Yet More Top Tens

Because I have the data, and because I can, some alternatives to the overall list:

Top Ten SF Novels 2001-2010 by British Writers

1. The Carhullan Army by Sarah Hall
2. Natural History by Justina Robson
3. Spirit by Gwyneth Jones
4. Life by Gwyneth Jones
5. Bold as Love by Gwyneth Jones
6. City of Pearl by Karen Traviss
7. The Year of Our War by Steph Swainston
8. Living Next-Door to the God of Love by Justina Robson
9. In Great Waters by Kit Whitfield
10. Hav by Jan Morris

Top Ten SF Novels 2001-2010 by American Writers

1. Maul by Tricia Sullivan
2. The Time-Traveler’s Wife by Audrey Niffenegger
3. Speed of Dark by Elizabeth Moon
4. Lavinia by Ursula K Le Guin
5. The Hunger Games by Suzanne Collins
6. Passage by Connie Willis
7. Spin State by Chris Moriarty
8. Nekropolis by Maureen McHugh
9= Carnival by Elizabeth Bear
9= Hammered by Elizabeth Bear

Top Ten SF Novels 2001-2010 by Writers from the Rest of the World

1. Maul by Tricia Sullivan
2. Farthing by Jo Walton
3. Moxyland by Lauren Beukes
4. Oryx and Crake by Margaret Atwood
5. UFO in Her Eyes by Xiaolo Guo
6= The Etched City by KJ Bishop
6= Lifelode by Jo Walton
8. Zoo City by Lauren Beukes
9. The Salt Roads by Nalo Hopkinson
10. The Alchemy of Stone by Ekaterina Sedia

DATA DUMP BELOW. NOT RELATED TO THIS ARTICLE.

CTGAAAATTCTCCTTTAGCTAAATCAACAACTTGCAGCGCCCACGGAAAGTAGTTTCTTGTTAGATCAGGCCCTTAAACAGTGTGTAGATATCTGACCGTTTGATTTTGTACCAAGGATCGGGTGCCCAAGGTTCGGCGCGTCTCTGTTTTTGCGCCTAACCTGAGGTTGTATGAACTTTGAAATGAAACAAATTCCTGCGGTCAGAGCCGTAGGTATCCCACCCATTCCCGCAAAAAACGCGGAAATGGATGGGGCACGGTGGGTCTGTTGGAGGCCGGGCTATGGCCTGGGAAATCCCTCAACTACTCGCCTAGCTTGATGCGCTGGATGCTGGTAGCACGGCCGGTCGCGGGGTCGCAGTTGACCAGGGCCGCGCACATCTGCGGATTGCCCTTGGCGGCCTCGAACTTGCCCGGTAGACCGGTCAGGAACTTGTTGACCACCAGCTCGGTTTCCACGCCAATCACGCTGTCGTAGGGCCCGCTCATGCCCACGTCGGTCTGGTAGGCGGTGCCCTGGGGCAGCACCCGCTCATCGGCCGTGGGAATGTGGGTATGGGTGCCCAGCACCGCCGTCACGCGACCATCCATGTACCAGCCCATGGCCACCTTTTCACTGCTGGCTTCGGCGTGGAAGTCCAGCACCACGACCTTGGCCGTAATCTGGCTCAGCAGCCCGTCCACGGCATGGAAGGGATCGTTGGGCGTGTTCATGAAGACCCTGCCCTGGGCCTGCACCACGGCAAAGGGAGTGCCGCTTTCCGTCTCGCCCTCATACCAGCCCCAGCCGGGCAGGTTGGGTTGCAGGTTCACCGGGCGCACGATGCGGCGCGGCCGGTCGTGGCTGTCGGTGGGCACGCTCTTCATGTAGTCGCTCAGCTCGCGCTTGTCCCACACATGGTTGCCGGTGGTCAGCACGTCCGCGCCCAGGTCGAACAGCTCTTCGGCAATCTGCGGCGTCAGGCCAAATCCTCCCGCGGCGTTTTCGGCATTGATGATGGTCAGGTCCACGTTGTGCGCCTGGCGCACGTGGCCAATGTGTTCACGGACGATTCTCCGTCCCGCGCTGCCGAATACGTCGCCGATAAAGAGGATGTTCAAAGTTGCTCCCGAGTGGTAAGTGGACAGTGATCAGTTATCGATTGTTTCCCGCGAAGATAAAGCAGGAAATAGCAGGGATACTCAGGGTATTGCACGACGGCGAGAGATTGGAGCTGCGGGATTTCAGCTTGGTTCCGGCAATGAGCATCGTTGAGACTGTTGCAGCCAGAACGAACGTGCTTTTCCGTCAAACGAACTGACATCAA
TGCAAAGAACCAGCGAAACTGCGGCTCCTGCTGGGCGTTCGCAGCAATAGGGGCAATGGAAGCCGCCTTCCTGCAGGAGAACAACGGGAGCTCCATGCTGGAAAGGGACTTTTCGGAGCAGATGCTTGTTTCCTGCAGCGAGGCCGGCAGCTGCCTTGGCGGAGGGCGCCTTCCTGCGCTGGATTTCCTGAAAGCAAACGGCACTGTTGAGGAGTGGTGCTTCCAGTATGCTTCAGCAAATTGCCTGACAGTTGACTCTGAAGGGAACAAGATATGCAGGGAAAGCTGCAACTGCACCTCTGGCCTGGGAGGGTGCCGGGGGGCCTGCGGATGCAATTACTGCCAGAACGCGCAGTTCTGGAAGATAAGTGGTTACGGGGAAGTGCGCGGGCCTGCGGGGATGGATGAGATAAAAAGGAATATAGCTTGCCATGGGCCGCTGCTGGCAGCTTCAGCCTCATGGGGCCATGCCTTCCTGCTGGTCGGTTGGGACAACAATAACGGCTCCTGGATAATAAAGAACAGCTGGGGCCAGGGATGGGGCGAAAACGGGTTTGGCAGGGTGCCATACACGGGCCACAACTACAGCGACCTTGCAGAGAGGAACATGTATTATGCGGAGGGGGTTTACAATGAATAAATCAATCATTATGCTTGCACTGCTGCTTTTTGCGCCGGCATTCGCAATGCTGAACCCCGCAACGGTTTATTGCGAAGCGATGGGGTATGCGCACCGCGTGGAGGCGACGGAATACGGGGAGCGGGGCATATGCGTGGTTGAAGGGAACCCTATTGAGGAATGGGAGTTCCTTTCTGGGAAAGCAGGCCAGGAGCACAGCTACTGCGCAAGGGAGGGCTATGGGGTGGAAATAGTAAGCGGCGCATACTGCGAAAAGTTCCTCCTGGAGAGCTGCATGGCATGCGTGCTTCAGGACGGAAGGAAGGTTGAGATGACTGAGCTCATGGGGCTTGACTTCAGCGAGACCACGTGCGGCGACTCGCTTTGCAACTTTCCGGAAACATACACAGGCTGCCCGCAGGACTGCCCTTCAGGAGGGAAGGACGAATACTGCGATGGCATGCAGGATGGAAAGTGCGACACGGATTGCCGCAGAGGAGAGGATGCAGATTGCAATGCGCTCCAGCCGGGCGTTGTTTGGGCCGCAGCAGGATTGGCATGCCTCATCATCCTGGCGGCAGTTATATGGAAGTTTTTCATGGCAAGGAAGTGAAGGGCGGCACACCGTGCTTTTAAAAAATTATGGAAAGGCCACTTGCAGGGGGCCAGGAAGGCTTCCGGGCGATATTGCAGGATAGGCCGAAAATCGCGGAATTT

Sincere apologies if I’ve mis-nationalised anyone in any of these lists — do let me know. [last update 12/12/10]

Ranking calculated from 101 responses to a poll run during October, November and December 2010.

List of the Day

Blatant blog-fodder, but hey: the Guardian is doing a series on 1000 novels everyone must read, and today they reached science fiction and fantasy (and horror). Don’t worry, I’m not going to post the whole list — Martin’s done that, if you’re interested — but here are the links:

I’m not sure to what extent the novels on the sidebar lists count towards the total; I assume Crumey’s list, at least, is separate, given that it overlaps with the main list and other sidebars, and I hope that, say, Susanna Clarke’s picks count towards the total, because they’re rather canonical, though I have no idea whether they’re counting The Chronicles of Narnia as one entry or seven. In a way I wish they’d done the whole thing as individual lists because that would make it easier to track the preferences of the nominators, though there are no real surprises (i.e. the vast majority of the genre-published books are picked by genre-published writers: Jon Courtenay Grimwood, Eric Brown, and Keith Brooke). The other nominators make plenty of interesting (or perhaps challenging) picks — Darkmans; The Blind Assassin; The Unconsoled — and there’s plenty to argue with in the list itself, which presumably is the point of the exercise. As Martin says, the idea that The Years of Rice and Salt is the Kim Stanley Robinson novel that everyone should read before they die is barmy, ditto Greg Bear and Darwin’s Radio; The Einstein Intersection is almost certainly not the essential Delany, ditto Calvino and The Baron in the Trees. And as ever, I’m sure you could come up with another list, just as long, comprised entirely of books omitted from this one. But, all things considered, not bad. I’ve read about a third.